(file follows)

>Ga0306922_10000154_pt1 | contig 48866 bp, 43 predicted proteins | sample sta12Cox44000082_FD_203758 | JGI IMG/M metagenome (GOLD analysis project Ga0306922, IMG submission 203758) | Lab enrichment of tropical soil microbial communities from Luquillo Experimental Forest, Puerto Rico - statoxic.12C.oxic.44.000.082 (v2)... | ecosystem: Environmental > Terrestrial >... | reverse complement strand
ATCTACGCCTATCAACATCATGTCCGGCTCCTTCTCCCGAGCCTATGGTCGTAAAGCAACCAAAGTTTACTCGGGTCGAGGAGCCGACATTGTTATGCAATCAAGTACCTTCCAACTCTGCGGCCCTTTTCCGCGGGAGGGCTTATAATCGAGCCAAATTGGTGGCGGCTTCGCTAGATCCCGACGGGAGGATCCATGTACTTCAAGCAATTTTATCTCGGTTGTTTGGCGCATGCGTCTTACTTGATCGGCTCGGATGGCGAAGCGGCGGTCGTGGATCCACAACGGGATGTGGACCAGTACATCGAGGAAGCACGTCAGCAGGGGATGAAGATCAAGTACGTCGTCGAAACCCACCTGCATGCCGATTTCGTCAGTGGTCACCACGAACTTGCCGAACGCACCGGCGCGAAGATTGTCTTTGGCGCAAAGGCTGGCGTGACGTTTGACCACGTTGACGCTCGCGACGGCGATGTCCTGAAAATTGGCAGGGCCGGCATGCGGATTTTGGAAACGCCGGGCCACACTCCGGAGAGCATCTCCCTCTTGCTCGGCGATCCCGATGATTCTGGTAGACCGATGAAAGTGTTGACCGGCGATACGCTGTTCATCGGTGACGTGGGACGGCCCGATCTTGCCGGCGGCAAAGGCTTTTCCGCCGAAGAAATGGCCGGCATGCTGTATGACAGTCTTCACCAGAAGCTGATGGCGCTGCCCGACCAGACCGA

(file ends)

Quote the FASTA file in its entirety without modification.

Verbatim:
>Ga0306922_10000154_pt1 | contig 48866 bp, 43 predicted proteins | sample sta12Cox44000082_FD_203758 | JGI IMG/M metagenome (GOLD analysis project Ga0306922, IMG submission 203758) | Lab enrichment of tropical soil microbial communities from Luquillo Experimental Forest, Puerto Rico - statoxic.12C.oxic.44.000.082 (v2)... | ecosystem: Environmental > Terrestrial >... | reverse complement strand
ATCTACGCCTATCAACATCATGTCCGGCTCCTTCTCCCGAGCCTATGGTCGTAAAGCAACCAAAGTTTACTCGGGTCGAGGAGCCGACATTGTTATGCAATCAAGTACCTTCCAACTCTGCGGCCCTTTTCCGCGGGAGGGCTTATAATCGAGCCAAATTGGTGGCGGCTTCGCTAGATCCCGACGGGAGGATCCATGTACTTCAAGCAATTTTATCTCGGTTGTTTGGCGCATGCGTCTTACTTGATCGGCTCGGATGGCGAAGCGGCGGTCGTGGATCCACAACGGGATGTGGACCAGTACATCGAGGAAGCACGTCAGCAGGGGATGAAGATCAAGTACGTCGTCGAAACCCACCTGCATGCCGATTTCGTCAGTGGTCACCACGAACTTGCCGAACGCACCGGCGCGAAGATTGTCTTTGGCGCAAAGGCTGGCGTGACGTTTGACCACGTTGACGCTCGCGACGGCGATGTCCTGAAAATTGGCAGGGCCGGCATGCGGATTTTGGAAACGCCGGGCCACACTCCGGAGAGCATCTCCCTCTTGCTCGGCGATCCCGATGATTCTGGTAGACCGATGAAAGTGTTGACCGGCGATACGCTGTTCATCGGTGACGTGGGACGGCCCGATCTTGCCGGCGGCAAAGGCTTTTCCGCCGAAGAAATGGCCGGCATGCTGTATGACAGTCTTCACCAGAAGCTGATGGCGCTGCCCGACCAGACCGA